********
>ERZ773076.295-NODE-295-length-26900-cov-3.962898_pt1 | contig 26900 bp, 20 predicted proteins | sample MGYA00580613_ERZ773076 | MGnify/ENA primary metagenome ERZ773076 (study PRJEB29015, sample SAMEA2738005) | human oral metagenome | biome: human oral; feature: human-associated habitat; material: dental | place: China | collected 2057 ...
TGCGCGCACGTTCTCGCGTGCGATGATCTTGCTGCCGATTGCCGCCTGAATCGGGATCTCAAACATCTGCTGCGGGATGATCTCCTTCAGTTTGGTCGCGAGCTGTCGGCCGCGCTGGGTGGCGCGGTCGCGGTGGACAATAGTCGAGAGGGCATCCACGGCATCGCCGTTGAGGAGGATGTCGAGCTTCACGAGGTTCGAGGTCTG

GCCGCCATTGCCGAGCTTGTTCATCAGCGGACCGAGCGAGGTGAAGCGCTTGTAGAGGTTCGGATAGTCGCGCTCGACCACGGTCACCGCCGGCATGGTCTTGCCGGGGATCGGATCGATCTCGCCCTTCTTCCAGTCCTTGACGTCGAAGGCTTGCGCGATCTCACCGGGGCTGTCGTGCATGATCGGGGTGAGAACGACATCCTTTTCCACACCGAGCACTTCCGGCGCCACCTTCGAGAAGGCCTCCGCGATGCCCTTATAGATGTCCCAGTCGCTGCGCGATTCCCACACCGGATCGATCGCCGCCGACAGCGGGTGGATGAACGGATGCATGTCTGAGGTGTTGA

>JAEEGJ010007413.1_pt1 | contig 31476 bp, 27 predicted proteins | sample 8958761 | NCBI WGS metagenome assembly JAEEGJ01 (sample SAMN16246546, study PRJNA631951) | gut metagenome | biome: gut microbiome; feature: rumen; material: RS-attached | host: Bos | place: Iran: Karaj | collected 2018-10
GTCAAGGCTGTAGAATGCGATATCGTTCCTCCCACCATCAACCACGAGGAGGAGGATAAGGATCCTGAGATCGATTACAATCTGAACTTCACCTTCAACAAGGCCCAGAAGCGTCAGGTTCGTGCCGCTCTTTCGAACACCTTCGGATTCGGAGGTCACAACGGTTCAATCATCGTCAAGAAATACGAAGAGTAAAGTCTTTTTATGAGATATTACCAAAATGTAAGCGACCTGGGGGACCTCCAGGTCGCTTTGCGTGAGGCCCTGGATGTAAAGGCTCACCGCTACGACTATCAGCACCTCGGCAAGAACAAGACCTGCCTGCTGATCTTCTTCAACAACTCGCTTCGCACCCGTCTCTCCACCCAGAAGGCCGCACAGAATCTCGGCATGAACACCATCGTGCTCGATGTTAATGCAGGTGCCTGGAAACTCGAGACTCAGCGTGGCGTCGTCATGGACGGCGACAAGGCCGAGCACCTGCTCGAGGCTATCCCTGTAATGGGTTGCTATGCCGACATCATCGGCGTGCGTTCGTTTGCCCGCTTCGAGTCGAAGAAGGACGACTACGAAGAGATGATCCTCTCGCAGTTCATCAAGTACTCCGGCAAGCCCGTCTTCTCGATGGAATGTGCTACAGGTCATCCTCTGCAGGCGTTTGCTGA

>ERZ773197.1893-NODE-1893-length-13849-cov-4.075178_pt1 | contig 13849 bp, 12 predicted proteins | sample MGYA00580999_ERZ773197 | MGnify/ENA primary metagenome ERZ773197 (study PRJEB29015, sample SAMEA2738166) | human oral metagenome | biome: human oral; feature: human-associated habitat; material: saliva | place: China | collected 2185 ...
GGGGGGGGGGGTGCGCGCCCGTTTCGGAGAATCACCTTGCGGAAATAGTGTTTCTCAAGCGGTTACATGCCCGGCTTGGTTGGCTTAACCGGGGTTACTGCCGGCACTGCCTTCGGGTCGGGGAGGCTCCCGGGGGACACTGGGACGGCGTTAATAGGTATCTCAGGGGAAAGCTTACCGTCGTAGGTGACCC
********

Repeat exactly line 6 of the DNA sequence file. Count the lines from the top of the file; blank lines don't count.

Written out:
>ERZ773197.1893-NODE-1893-length-13849-cov-4.075178_pt1 | contig 13849 bp, 12 predicted proteins | sample MGYA00580999_ERZ773197 | MGnify/ENA primary metagenome ERZ773197 (study PRJEB29015, sample SAMEA2738166) | human oral metagenome | biome: human oral; feature: human-associated habitat; material: saliva | place: China | collected 2185 ...